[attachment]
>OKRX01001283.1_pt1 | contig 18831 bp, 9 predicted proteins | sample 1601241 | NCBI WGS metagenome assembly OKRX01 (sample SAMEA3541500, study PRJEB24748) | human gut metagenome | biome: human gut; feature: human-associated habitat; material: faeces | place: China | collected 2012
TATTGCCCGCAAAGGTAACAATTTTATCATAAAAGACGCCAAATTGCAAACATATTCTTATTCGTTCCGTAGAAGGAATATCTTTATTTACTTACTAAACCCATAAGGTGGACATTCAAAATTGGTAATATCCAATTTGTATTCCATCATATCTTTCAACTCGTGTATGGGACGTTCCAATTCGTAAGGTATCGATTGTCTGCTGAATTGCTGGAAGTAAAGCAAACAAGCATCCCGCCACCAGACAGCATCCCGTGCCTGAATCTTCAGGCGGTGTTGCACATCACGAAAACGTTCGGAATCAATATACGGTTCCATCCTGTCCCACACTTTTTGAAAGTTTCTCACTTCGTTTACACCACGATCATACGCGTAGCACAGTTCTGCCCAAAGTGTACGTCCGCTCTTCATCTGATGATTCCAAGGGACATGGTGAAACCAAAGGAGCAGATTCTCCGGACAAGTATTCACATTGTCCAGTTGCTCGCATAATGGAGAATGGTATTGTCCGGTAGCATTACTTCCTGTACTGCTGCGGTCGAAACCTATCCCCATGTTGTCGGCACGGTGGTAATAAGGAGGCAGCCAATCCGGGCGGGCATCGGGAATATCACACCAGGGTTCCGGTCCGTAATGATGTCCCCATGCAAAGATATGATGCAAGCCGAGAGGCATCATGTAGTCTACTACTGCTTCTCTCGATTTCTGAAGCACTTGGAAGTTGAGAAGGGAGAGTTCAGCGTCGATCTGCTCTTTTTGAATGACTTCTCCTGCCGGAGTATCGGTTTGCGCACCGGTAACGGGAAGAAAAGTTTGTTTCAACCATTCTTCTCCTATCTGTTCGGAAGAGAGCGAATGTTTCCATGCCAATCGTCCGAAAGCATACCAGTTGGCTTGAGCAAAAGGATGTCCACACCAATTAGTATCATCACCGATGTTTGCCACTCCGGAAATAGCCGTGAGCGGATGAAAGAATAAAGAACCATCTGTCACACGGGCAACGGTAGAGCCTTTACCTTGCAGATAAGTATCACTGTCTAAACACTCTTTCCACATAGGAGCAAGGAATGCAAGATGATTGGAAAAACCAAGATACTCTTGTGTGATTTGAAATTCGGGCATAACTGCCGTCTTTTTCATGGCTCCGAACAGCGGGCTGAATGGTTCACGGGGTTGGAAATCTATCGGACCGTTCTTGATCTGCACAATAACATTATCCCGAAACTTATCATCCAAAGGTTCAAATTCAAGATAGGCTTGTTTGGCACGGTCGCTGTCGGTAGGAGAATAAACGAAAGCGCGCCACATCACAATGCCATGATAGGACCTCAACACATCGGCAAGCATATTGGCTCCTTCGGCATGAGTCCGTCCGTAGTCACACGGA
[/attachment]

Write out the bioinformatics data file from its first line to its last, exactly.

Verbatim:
>OKRX01001283.1_pt1 | contig 18831 bp, 9 predicted proteins | sample 1601241 | NCBI WGS metagenome assembly OKRX01 (sample SAMEA3541500, study PRJEB24748) | human gut metagenome | biome: human gut; feature: human-associated habitat; material: faeces | place: China | collected 2012
TATTGCCCGCAAAGGTAACAATTTTATCATAAAAGACGCCAAATTGCAAACATATTCTTATTCGTTCCGTAGAAGGAATATCTTTATTTACTTACTAAACCCATAAGGTGGACATTCAAAATTGGTAATATCCAATTTGTATTCCATCATATCTTTCAACTCGTGTATGGGACGTTCCAATTCGTAAGGTATCGATTGTCTGCTGAATTGCTGGAAGTAAAGCAAACAAGCATCCCGCCACCAGACAGCATCCCGTGCCTGAATCTTCAGGCGGTGTTGCACATCACGAAAACGTTCGGAATCAATATACGGTTCCATCCTGTCCCACACTTTTTGAAAGTTTCTCACTTCGTTTACACCACGATCATACGCGTAGCACAGTTCTGCCCAAAGTGTACGTCCGCTCTTCATCTGATGATTCCAAGGGACATGGTGAAACCAAAGGAGCAGATTCTCCGGACAAGTATTCACATTGTCCAGTTGCTCGCATAATGGAGAATGGTATTGTCCGGTAGCATTACTTCCTGTACTGCTGCGGTCGAAACCTATCCCCATGTTGTCGGCACGGTGGTAATAAGGAGGCAGCCAATCCGGGCGGGCATCGGGAATATCACACCAGGGTTCCGGTCCGTAATGATGTCCCCATGCAAAGATATGATGCAAGCCGAGAGGCATCATGTAGTCTACTACTGCTTCTCTCGATTTCTGAAGCACTTGGAAGTTGAGAAGGGAGAGTTCAGCGTCGATCTGCTCTTTTTGAATGACTTCTCCTGCCGGAGTATCGGTTTGCGCACCGGTAACGGGAAGAAAAGTTTGTTTCAACCATTCTTCTCCTATCTGTTCGGAAGAGAGCGAATGTTTCCATGCCAATCGTCCGAAAGCATACCAGTTGGCTTGAGCAAAAGGATGTCCACACCAATTAGTATCATCACCGATGTTTGCCACTCCGGAAATAGCCGTGAGCGGATGAAAGAATAAAGAACCATCTGTCACACGGGCAACGGTAGAGCCTTTACCTTGCAGATAAGTATCACTGTCTAAACACTCTTTCCACATAGGAGCAAGGAATGCAAGATGATTGGAAAAACCAAGATACTCTTGTGTGATTTGAAATTCGGGCATAACTGCCGTCTTTTTCATGGCTCCGAACAGCGGGCTGAATGGTTCACGGGGTTGGAAATCTATCGGACCGTTCTTGATCTGCACAATAACATTATCCCGAAACTTATCATCCAAAGGTTCAAATTCAAGATAGGCTTGTTTGGCACGGTCGCTGTCGGTAGGAGAATAAACGAAAGCGCGCCACATCACAATGCCATGATAGGACCTCAACACATCGGCAAGCATATTGGCTCCTTCGGCATGAGTCCGTCCGTAGTCACACGGA